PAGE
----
What digital information floats in cyber space, and what of it is worth your time? Find out as The Delaware Center for the Contemporary Arts in Wilmington presents “This Space Is Intentionally Left Blank” by Texas artist Kerry Adams, on view through April 21. Adams’ installation integrates traditional installation art and technology through the use of tablets that display live Twitter feeds. The installation encourages the viewer to engage with the exhibition by posting comments to Twitter with the hashtag #leftblank while within the installation. The exercise creates a literal dialogue with visitors about the ubiquitous nature of technology and the role of individuality and community in daily life. Introducing text, electrical cords, and tablet computers as aesthetic, sculptural elements, the exhibit hinges upon social media and physical engagement. According to the artist, being able to tweet to her exhibition “will allow you to add to the dialogue about attempts to communicate, failed communication, and the moments we miss right in front of us as we search for what is out of reach.” Ironically, as viewers approach the tablets to read the messages, a motion sensor forces the Twitter streams to turn off, metaphorically enabling us to unplug from the screen-based chatter and to re-engage with our present surroundings. According to Pear Analytics, most tweeting includes spam, self-promotion and babble. Only 3.6 percent of tweets are considered newsworthy and 8.7 percent of pass-along value. In “This Space,” Adams’ work would seemingly suggest the gallery as a test site for face-to-face conversation. 656-6466,

The Father of Illustration

“Before Howard Pyle and N.C. Wyeth rose to the height of their profession as illustrators, there was Felix Octavius Carr Darley, whose skill in book and magazine illustration made him one of the most popular artists of his time and earned him a reputation as the Father of American Illustration,” says Audrey Lewis, an associate curator at the Brandywine River Museum in nearby Chadds Ford. Go there to see his work in “The Magic Pencil of the Amazing F.O.C. Darley.” The self-taught Darley, active till his death in 1888, drew for works by such literary giants as James Fenimore Cooper and Nathanial Hawthorne. He settled in Claymont at a time when his work was so popular, books were advertised as “illustrated by Darley.” Take a look through March 10. 610-338-2700,

A Picture of Today

The year 2012 might have been Delaware Art Museum’s 100th anniversary year, but the celebration continues with “State of the Art: Illustration 100 Years After Howard Pyle” through June 1. The exhibition features more than 60 works from eight of the most important contemporary illustrators. In 2011, the museum launched its centennial celebration with a major retrospective dedicated to illustrator Howard Pyle. “State of the Art” marks the celebration’s end and reflects on Pyle’s legacy. In the century since his death in 1911, American illustration has diversified into a wide range of art forms, including animated films, computer-generated images to graphic novels and conceptual art. “No single exhibition could possibly do justice to the noisy, rambunctious history of illustration over the past century,” says curator David Apatoff. “I’ve chosen instead to feature eight individuals whose diverse talents demonstrate that illustration is no longer the singular profession it was in Pyle’s day. It pervades our culture, reaching out to us from billboards, television, store windows, and computer screens.” Meet the artists.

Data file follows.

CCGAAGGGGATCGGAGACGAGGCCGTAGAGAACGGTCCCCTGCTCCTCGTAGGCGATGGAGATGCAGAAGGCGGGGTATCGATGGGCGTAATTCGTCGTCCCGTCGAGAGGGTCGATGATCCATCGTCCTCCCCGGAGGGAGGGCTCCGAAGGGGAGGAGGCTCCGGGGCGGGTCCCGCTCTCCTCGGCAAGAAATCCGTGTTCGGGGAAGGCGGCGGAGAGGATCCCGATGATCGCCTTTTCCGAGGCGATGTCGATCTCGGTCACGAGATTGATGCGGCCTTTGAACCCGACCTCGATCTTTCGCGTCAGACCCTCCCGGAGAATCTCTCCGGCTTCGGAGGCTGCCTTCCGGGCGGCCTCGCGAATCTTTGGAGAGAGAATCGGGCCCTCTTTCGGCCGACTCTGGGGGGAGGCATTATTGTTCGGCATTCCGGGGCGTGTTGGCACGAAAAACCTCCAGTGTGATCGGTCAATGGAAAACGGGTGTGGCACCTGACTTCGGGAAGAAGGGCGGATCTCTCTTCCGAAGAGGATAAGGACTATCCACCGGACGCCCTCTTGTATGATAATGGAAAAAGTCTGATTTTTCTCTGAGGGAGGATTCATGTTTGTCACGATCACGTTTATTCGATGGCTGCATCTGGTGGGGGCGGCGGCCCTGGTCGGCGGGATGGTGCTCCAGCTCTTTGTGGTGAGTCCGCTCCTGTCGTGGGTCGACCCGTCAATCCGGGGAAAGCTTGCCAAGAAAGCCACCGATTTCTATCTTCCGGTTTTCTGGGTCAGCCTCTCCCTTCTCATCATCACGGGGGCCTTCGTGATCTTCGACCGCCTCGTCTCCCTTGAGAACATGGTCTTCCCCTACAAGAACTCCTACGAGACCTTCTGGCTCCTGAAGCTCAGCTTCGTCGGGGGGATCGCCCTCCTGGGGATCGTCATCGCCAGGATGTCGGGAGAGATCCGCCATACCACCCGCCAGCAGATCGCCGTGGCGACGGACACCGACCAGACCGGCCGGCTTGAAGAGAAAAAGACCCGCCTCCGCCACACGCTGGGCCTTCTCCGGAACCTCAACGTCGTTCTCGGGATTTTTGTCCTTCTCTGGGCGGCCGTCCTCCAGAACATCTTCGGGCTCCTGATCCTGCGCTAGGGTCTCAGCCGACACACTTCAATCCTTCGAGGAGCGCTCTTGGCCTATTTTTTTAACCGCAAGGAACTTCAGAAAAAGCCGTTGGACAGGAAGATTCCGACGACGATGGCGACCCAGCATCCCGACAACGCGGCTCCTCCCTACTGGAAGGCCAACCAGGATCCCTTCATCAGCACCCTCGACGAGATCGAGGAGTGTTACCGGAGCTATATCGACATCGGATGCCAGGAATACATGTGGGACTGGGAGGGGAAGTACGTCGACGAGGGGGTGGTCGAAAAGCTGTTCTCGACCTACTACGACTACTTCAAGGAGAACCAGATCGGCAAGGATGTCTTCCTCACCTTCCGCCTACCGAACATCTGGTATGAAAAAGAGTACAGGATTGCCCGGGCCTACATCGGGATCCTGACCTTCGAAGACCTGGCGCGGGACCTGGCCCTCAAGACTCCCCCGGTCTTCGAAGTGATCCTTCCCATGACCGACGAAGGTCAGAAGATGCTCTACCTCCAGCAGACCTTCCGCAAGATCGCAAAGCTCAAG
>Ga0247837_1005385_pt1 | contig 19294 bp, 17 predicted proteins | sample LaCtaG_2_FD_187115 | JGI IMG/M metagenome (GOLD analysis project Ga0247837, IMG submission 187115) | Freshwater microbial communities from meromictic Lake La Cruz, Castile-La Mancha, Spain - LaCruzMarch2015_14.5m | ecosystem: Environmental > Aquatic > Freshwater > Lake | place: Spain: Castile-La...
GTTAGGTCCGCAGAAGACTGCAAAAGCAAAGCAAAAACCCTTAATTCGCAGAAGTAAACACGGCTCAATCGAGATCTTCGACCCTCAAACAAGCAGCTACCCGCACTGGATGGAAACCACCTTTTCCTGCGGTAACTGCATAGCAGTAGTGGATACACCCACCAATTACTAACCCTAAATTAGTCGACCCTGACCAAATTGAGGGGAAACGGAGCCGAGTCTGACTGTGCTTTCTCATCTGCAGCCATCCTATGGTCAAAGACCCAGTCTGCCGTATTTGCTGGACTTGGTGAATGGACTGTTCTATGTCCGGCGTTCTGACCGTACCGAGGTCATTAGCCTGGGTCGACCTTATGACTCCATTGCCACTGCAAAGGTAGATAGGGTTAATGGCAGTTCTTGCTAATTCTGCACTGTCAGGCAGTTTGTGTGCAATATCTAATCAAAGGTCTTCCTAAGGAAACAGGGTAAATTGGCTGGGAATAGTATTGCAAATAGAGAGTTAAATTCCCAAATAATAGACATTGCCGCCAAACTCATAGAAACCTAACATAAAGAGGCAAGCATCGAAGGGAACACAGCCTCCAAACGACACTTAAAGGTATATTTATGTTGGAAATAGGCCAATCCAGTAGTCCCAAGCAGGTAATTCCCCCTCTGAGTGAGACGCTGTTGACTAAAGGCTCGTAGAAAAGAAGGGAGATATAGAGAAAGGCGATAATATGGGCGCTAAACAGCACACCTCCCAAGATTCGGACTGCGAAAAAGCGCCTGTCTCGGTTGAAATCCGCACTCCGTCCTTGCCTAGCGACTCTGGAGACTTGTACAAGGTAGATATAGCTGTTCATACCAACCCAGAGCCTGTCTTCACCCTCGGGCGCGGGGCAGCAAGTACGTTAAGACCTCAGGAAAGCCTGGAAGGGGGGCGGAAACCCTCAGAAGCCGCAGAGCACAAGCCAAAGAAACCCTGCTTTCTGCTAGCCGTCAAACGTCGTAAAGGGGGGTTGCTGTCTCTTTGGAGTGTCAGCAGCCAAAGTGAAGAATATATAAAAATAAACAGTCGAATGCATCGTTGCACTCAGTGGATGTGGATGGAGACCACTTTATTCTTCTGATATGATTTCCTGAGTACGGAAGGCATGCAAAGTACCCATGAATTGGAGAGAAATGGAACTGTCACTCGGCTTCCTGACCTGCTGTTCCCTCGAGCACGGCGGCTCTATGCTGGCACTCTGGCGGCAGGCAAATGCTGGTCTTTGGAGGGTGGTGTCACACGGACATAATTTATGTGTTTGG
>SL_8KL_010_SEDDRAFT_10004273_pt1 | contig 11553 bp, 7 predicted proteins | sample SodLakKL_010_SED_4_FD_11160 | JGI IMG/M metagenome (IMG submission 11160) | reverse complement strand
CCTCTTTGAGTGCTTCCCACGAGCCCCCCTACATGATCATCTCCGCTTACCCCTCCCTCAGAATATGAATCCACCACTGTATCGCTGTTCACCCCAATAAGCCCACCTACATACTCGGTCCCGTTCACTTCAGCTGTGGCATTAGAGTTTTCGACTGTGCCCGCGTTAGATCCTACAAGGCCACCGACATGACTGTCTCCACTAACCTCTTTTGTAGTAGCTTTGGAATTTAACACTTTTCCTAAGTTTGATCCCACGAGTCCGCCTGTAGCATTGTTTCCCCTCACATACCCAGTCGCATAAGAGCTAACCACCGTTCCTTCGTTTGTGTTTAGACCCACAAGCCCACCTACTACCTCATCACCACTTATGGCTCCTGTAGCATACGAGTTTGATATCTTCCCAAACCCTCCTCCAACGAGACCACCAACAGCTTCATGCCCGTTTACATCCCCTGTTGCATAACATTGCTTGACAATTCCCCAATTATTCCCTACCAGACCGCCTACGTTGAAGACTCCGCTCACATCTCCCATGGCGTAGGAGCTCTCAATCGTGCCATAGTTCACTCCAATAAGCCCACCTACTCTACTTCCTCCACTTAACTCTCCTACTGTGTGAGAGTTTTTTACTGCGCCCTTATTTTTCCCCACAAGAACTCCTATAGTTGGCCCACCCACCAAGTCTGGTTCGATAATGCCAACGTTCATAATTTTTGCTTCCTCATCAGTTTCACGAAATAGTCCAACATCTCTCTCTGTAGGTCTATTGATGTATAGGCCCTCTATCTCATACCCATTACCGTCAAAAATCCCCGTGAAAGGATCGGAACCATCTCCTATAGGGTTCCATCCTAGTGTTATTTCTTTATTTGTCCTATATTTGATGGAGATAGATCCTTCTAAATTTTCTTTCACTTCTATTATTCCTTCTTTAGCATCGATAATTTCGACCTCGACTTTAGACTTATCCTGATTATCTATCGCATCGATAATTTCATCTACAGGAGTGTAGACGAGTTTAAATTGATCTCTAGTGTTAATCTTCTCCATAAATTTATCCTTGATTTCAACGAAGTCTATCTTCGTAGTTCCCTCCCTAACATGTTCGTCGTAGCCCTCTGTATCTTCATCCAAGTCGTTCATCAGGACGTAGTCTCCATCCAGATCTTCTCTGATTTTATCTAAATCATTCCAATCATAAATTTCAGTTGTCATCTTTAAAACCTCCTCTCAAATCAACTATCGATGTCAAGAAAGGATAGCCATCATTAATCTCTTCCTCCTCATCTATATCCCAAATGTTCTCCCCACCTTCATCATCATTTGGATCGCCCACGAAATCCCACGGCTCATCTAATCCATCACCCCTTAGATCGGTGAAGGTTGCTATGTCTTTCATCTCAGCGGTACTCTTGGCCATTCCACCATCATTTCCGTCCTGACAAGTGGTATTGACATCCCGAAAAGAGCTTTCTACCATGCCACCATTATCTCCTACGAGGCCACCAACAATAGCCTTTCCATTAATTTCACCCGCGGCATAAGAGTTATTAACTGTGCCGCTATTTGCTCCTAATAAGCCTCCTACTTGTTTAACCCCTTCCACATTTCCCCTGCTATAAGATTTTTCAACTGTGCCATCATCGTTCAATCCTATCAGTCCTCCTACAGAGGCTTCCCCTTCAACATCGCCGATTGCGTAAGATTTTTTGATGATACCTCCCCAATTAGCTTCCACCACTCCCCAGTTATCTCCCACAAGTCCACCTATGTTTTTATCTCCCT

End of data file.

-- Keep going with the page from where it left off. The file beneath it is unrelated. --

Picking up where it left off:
Bernie Fuchs began his career creating realistic paintings for automobile advertisements. By the 1960s, he was at the forefront of illustrators whose impressionistic works redefined the field. He eventually became known around the world for his sense of color and design. He passed away in 2009.

Milton Glaser is among the world’s most celebrated graphic and architectural designers. His achievements range from the “I ♥ New York” logo to complete graphic and decorative programs for public spaces. He has been the subject of one-man shows at the Centre Georges Pompidou in Paris and the Museum of Modern Art in New York.

Mort Drucker is one of MAD magazine’s most famous artists. An influential caricaturist, he is renowned for his pen and ink work. His TIME covers are in the collection of the National Portrait Gallery in Washington, D.C.

Phil Hale pushes the boundaries between fine art and illustration by making powerful compositions and combining traditional realism with moody, complex, evocative themes. Though highly regarded for his covers for books by Joseph Conrad and Steven King, Hale is recognized around the world for his fine art.

Sterling Hundley combines traditional artistic media with digital tools. His work has appeared in Rolling Stone, Vibe and The New York Times. Hundley has won gold and silver medals from the Society of Illustrators in New York and the Illustrators Club in Washington, D.C. He is an instructor at The Illustration Academy and a professor in the Department of Communication Arts at Virginia Commonwealth University.

John Cuneo’s drawings have appeared in many major publications, including The New Yorker, Esquire, Sports Illustrated and The Atlantic. He is highly regarded for the humor in his work and has been awarded several medals from the Society of Illustrators.

Peter De Sève began as an editorial illustrator in the 1980s and is well known for his covers for The New Yorker, along with his illustrations for TIME and Newsweek. He has also created character designs for animated films produced by Disney, DreamWorks Studios, Pixar, and Twentieth Century Fox, including “Mulan,” “A Bug’s Life,” “Monsters, Inc.” and “Ice Age.”

Ralph Eggleston was the art director at Pixar for “Toy Story,” the first full-length computer-animated film, as well as for “The Incredibles.” He was also the production designer for films such as “Finding Nemo” and “WALL·E.” His work has been recognized for its color, composition and sense of fantasy.

Curator David Apatoff began his career as a professional cartoonist and illustrator. He has illustrated children’s books and worked in a commercial art studio. He is the author of “Robert Fawcett, The Illustrator’s Illustrator” and “Albert Dorne, Master Illustrator,” and he writes the popular blog Illustration Art ( He has written extensively for Illustration Magazine and other publications. Apatoff practices technology law for a multinational law firm in Washington, D.C.

This is one cool exhibition, with something for everyone in the family. 571-9590,